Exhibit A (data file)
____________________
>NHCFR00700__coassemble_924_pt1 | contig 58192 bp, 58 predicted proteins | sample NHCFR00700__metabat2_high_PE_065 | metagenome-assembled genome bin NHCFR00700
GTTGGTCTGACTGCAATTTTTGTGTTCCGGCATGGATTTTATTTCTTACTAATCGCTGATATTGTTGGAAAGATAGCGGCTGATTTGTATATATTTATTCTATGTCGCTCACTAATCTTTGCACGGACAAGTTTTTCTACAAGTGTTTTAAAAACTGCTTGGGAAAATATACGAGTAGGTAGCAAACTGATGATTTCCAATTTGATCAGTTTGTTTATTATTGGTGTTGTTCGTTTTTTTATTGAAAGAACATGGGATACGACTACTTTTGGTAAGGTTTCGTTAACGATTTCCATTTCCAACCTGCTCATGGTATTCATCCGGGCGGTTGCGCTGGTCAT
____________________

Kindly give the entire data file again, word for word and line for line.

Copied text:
>NHCFR00700__coassemble_924_pt1 | contig 58192 bp, 58 predicted proteins | sample NHCFR00700__metabat2_high_PE_065 | metagenome-assembled genome bin NHCFR00700
GTTGGTCTGACTGCAATTTTTGTGTTCCGGCATGGATTTTATTTCTTACTAATCGCTGATATTGTTGGAAAGATAGCGGCTGATTTGTATATATTTATTCTATGTCGCTCACTAATCTTTGCACGGACAAGTTTTTCTACAAGTGTTTTAAAAACTGCTTGGGAAAATATACGAGTAGGTAGCAAACTGATGATTTCCAATTTGATCAGTTTGTTTATTATTGGTGTTGTTCGTTTTTTTATTGAAAGAACATGGGATACGACTACTTTTGGTAAGGTTTCGTTAACGATTTCCATTTCCAACCTGCTCATGGTATTCATCCGGGCGGTTGCGCTGGTCAT